The rose has a very long and distinguished history. Earliest fossil records of the rose date back 3 and half billion years, making this symbol of beauty one of the oldest flowers known to man. The earliest known written record of the rose is from the time of around 2500 B.C., by the Sumerians. Damask-like roses have been found in the tombs of the ancient Egyptians. The Romans not only imported this exotic flower from Egypt, they also developed sophisticated methods in hot-house technology to enable them to force roses to bloom more than nature could already provide. The rose played a role in the religious rites of the Romans and Greeks, as well as the religious festivals of Christianity during the Middle Ages.

      The 1800s saw further breeding and hybridizing of new roses, an activity encouraged by the French Empress Josephine. Indeed, Josephine's fascination with the rose led to her collection of over 250 varieties of the flower, all that were known at the time. Thus, it came to be that the French were intensely involved in the creation of new roses, ultimately developing several hundred varieties of the flower. Around the same time, the Chinese were also breeding roses, and four cultivars in particular had been developed by the Chinese. By the 1825s, attention turned to cross-breeding of the Oriental and European roses with each other.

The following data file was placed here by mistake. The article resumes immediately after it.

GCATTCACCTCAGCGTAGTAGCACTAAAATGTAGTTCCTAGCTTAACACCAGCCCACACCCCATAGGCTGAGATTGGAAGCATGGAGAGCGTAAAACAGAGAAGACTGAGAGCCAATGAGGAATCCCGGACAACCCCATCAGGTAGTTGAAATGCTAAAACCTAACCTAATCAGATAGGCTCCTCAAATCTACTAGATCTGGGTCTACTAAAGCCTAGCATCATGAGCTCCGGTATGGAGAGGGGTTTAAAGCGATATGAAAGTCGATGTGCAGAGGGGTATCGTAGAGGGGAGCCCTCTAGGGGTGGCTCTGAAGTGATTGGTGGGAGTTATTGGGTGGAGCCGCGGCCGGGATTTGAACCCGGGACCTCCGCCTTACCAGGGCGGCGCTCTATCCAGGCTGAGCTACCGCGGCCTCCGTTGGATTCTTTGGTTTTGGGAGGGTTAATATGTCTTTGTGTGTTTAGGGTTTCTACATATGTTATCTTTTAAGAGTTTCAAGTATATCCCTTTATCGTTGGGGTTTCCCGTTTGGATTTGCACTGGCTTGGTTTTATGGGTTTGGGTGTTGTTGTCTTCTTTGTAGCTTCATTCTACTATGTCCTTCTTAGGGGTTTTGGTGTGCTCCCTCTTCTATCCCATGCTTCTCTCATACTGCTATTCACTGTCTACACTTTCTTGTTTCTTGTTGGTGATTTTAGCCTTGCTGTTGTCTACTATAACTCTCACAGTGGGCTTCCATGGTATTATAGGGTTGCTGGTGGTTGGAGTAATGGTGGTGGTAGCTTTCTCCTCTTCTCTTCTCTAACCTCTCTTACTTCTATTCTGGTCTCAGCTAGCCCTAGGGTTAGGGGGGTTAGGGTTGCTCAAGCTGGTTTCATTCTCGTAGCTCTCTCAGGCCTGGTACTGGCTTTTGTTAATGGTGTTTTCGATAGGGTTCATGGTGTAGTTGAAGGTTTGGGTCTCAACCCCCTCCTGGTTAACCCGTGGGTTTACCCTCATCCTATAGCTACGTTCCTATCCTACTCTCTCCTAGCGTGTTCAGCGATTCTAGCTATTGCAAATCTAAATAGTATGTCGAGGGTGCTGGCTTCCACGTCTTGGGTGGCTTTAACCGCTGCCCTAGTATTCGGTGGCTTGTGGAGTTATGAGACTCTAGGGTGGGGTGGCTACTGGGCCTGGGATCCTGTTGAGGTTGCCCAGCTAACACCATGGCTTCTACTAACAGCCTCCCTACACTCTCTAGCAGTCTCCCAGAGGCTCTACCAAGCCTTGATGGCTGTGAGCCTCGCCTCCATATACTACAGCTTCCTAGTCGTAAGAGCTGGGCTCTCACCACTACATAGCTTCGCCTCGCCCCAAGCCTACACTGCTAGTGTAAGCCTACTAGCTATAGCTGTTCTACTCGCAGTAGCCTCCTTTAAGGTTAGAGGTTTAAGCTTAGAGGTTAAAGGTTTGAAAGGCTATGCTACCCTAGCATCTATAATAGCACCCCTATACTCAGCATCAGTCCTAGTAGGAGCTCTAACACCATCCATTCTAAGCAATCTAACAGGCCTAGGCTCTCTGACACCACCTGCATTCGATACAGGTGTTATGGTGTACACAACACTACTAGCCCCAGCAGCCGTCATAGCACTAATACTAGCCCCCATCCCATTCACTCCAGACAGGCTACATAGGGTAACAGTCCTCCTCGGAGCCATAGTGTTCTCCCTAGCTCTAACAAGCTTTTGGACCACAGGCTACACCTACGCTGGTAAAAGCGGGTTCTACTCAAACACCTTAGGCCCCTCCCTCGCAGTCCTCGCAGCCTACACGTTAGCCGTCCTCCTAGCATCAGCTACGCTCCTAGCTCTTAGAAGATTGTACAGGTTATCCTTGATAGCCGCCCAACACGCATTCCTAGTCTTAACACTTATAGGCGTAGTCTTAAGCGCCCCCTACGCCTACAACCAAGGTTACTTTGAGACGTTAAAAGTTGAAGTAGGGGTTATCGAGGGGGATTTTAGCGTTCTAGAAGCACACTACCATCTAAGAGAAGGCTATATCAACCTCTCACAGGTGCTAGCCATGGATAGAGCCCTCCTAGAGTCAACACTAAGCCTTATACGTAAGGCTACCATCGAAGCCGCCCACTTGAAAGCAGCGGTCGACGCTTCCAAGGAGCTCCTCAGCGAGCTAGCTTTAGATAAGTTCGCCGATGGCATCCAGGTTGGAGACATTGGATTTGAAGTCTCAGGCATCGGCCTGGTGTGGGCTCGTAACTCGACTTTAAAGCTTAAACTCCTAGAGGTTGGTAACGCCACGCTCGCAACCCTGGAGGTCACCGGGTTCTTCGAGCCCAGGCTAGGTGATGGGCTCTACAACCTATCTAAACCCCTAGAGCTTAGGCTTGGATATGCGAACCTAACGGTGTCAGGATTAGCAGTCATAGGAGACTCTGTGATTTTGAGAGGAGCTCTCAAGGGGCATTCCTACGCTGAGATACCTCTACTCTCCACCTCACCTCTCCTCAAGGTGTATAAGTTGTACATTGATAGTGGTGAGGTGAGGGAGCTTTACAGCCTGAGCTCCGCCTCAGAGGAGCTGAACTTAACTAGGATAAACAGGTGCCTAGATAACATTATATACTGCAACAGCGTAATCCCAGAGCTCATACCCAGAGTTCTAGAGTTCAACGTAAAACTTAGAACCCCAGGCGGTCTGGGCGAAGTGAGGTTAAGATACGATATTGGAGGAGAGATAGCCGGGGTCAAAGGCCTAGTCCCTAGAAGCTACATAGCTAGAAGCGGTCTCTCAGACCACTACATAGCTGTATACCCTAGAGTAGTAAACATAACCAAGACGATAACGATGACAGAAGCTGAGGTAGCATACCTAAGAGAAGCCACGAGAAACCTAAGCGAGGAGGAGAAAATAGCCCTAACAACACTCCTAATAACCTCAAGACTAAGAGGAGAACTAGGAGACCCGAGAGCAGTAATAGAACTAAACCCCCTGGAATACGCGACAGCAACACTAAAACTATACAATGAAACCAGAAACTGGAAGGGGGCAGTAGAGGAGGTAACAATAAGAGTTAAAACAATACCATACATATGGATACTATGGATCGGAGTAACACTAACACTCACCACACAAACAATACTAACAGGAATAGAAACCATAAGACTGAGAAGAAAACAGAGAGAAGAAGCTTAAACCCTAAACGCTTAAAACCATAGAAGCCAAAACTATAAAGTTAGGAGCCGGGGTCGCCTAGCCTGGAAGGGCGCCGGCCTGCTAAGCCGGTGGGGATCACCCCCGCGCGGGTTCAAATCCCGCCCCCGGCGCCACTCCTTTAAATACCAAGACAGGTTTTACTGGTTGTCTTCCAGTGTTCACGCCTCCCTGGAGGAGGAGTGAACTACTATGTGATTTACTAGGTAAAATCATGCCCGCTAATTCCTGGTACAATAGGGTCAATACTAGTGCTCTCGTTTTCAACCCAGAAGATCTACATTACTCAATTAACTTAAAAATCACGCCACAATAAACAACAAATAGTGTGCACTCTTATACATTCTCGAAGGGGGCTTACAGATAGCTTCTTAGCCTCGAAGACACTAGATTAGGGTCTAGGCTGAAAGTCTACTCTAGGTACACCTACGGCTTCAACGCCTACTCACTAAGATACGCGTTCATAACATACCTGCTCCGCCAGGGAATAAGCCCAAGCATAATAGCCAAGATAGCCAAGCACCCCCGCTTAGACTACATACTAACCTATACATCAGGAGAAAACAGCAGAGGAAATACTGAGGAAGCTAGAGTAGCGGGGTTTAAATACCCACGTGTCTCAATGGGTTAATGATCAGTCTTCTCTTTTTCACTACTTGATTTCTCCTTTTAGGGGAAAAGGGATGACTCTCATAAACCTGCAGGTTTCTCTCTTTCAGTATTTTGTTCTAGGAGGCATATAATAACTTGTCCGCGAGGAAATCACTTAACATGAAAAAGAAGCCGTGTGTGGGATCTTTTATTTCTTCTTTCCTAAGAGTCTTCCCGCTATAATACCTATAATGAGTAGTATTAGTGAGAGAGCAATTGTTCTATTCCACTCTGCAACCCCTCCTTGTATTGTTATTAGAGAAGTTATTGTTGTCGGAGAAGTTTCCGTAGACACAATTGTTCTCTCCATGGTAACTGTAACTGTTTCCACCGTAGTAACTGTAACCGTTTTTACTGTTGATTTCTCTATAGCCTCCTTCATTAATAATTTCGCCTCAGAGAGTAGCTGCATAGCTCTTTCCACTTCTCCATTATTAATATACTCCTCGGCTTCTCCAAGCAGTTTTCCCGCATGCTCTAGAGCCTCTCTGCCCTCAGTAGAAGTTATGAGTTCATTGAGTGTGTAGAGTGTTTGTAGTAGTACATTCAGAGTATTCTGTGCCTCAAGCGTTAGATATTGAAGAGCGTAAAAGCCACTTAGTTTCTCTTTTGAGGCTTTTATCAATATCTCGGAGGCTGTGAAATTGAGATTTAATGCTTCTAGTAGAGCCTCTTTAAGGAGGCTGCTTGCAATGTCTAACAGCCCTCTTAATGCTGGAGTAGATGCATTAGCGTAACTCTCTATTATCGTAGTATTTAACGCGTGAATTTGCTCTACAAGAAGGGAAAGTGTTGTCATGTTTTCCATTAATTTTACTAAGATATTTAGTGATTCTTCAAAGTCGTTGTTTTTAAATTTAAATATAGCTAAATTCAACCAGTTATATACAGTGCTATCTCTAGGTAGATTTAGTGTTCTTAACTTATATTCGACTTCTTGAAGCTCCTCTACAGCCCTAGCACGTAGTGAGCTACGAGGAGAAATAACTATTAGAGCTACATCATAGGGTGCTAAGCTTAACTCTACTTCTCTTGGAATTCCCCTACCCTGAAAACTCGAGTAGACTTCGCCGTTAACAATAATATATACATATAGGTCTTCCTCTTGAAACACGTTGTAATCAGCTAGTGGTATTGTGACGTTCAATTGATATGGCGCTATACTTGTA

Old Roses
Tuscany Sir Walter Raleigh
Sheer Bliss Sir Walter Raleigh
Sheer Bliss Alba Semi-plena
Conrad Ferdinand Meyer Alba Semi-plena
Conrad Ferdinand Meyer